1.0 g of dibenzhydryl 1'-deadenino-1'β-[5-amino-4-(N2 -benzyloxyamidino)imidazol-1-yl]griseolate (prepared as described in Example 10) was dissolved in 20 ml of acetic acid, and then 0.6 g of 10% w/w palladium-on-carbon were added, after replacing the air in the container with nitrogen. The mixture was then stirred at room temperature in a stream of hydrogen for 2 hours. The palladium-on-carbon was filtered off, and the solvent was distilled from the filtrate. The residue was dissolved in a mixture of 30 ml of ethyl acetate and 20 ml of a 10% w/v aqueous solution of sodium bicarbonate. The organic layer which separated was washed with water and dried over anhydrous magnesium sulfate. After filtration of the drying agent, the solvent was distilled off, and the residue was purified by silica gel column chromatography, eluted with methylene chloride containing 5% v/v methanol, to give 0.26 g of the title compound.

Nuclear Magnetic Resonance Spectrum [(CD3)2 SO] δ ppm:

4.57 [1H, doublet, J=5.0 Hz];

4.90 [1H, singlet];

5.27 [1H, doublet, J=2.2 Hz];

5.60 [1H, doublet of doublets, J=2.2 & 5.0 Hz];

6.21 [1H, singlet];

6.70, 6.76 [together 1H, each singlet];

7.2-7.6 [21H, multiplet];

8.95 [1H, singlet].

EXAMPLE 13 Dibenzhydryl 2-mercaptogriseolate

0.25 g of dibenzhydry1'-deadenino-1'β-[5-amino-4-(N2 -hydroxyamidino)imidazol-l-yl]griseolate (prepared as described in Example 12) was dissolved in a mixture of 2 ml of methanol, 2 ml of pyridine and 1 ml of carbon disulfide. The mixture was allowed to react at 80 C. in a steel cylinder for 14.5 hours. The solvent was then distilled off. Toluene was added to the residue and this process was repeated. The residue was purified by silica gel column chromatography, eluted with methylene chloride containing 4% v/v methanol, to give 0.062 g of the title compound.

Nuclear Magnetic Resonance Spectrum [(CD3)2 SO] δ ppm:

4.63 [1H, doublet, J=5.0 Hz];

4.88 [1H, singlet];

5.26 [1H, doublet, J=2.2 Hz];

6.03 [1H, doublet of doublets, J=2.2 & 5.0 Hz];

6.39 [1H, singlet];

6.69, 6.74 [together 1H, each singlet];

6.9-7.5 [20H, multiplet];

8.24 [1H, singlet].

EXAMPLE 14 Dimethyl 1'-deadenino-1'β-(2-imino-[1,2,4]oxadiazolo-[3,2-i]purin-7-yl)griseolate hydrobromide

8.46 g of dimethyl griseolate N1 -oxide (prepared as described in Example 5) were suspended in 400 ml of methanol. 2.52 g of cyanogen bromide were added and the mixture was stirred at room temperature for 1.5 hours, and then stirred for a further hour after adding an additional 630 mg of cyanogen bromide. The solvent was distilled off under reduced pressure to leave a volume of about 100 ml of solution remaining. 100 ml of ethyl acetate were added and the distillation under reduced pressure was continued until the liquid volume reached 100 ml. 1000 ml of ethyl acetate were gradually added to the residual solution, whilst stirring. The suspension, containing crystals, was placed in a refrigerator overnight. The crystals were filtered off to give 9.77 g of the title compound.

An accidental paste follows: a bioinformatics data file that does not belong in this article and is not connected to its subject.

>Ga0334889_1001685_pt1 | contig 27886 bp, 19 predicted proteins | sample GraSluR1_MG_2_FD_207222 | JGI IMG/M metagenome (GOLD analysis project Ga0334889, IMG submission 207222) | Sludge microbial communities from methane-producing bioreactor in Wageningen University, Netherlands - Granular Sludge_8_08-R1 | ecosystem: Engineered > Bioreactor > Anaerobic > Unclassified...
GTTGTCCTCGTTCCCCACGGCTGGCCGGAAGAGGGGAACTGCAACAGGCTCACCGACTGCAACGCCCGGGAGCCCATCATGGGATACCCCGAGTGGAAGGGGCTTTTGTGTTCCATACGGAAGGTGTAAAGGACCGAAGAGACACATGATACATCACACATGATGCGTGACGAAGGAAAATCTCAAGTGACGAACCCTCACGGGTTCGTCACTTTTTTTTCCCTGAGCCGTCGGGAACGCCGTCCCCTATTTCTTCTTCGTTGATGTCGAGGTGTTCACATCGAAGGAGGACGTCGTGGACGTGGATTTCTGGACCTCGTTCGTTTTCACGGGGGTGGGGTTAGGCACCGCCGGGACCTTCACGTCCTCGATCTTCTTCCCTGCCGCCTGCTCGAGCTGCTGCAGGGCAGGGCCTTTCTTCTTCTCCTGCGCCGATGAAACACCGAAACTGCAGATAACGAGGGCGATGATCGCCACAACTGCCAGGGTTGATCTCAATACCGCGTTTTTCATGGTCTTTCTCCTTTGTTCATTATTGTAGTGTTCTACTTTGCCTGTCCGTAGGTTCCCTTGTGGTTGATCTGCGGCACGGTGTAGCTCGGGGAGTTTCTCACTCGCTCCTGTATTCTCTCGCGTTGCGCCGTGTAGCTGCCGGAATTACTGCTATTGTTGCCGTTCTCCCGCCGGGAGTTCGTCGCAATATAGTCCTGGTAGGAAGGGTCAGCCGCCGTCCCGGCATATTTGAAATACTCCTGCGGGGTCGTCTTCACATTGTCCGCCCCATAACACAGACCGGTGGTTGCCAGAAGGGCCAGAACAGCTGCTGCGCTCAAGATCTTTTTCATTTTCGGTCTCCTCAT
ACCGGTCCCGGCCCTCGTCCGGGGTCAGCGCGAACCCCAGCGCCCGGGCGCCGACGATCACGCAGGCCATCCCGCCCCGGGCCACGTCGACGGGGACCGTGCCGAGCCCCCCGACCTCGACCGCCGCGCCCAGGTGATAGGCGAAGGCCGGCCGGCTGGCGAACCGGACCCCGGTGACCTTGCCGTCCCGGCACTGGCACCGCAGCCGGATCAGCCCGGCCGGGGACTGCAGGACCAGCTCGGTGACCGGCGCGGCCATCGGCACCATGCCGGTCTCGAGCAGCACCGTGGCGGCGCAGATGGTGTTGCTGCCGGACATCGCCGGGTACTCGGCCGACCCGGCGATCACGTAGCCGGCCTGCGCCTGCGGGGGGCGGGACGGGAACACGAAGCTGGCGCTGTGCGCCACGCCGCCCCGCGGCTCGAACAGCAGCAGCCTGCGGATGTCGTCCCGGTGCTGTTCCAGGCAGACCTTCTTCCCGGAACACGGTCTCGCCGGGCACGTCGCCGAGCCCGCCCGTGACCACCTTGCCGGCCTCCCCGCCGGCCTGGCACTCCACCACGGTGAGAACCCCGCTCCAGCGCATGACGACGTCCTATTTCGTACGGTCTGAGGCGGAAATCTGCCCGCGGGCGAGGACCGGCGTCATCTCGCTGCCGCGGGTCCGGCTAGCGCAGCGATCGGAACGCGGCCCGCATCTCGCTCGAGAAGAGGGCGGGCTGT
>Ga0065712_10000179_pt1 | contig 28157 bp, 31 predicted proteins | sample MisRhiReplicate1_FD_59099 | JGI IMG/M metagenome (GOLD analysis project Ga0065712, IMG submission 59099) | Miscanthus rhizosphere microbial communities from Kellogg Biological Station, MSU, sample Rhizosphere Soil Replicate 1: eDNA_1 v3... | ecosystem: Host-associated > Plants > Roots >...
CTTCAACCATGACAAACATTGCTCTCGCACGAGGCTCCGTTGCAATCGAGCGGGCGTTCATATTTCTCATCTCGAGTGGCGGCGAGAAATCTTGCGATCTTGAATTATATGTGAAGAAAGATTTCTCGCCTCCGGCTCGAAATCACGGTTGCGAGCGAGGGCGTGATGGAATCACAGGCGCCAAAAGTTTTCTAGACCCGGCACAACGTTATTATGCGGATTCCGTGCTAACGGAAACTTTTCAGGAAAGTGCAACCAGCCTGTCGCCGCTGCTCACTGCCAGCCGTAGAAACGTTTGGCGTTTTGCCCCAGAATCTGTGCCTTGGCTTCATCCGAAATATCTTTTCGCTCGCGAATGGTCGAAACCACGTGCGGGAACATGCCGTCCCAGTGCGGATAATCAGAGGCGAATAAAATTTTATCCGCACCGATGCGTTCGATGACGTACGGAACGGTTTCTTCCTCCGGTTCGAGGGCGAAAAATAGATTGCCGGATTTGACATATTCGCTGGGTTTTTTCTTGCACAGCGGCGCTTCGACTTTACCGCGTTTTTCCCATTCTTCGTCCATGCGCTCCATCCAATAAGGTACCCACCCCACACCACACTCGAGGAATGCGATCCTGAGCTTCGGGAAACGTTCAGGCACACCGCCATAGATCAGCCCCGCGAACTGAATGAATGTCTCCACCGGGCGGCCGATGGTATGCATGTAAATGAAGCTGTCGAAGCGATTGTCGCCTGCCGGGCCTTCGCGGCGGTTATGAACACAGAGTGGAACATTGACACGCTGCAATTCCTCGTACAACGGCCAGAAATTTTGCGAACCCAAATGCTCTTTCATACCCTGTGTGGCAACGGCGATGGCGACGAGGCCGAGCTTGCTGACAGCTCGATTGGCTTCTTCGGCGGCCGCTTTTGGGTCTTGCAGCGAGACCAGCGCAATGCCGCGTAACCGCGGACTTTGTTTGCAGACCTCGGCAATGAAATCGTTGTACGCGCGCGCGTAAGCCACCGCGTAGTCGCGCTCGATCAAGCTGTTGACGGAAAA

Nuclear Magnetic Resonance Spectrum [(CD3)2 SO] δ ppm:

3.67 [3H, singlet];

3.73 [3H, singlet];

4.67 [1H, doublet, J=5.0 Hz];

4.66 [1H, singlet];

5.26 [1H, doublet, J=2.2 Hz];

5.84 [1H, doublet of doublets, J=2.2 & 5.0 Hz];

6.76 [1H, singlet];

9.07 [1H, singlet];

10.23 [1H, singlet].

EXAMPLE 15 Dimethyl N6 -cyanogriseolate N1 -oxide

9.77 g of dimethyl 1'-deadenino-1'β-(2-imino-[1,2,4]oxadiazolo[3,2-i]purin-7-yl)griseolate hydrobromide [prepared as described in Example 14] were dissolved in 50 ml of methanol. 50 ml of 20% v/v ammonia in methanol were added to the mixture, which was then allowed to stand at room temperature for 60 minutes. 200 ml of ethyl acetate were added to the reaction mixture and the solvent was distilled off under reduced pressure with an aspirator. When the liquid volume became about 100 ml, 200 ml of ethyl acetate were added and then distilled off under reduced pressure. When the liquid volume reached 200 ml, the resulting mixture was placed in a refrigerator overnight. The crystals thus produced in the solution were filtered off to give 8.53 g of the title compound as yellowish white fine crystals.

Nuclear Magnetic Resonance Spectrum [(CD3)2 SO] δ ppm:

3.67 [3H, singlet];

3.74 [3H, singlet];

4.63 [1H, doublet, J=5.0 Hz];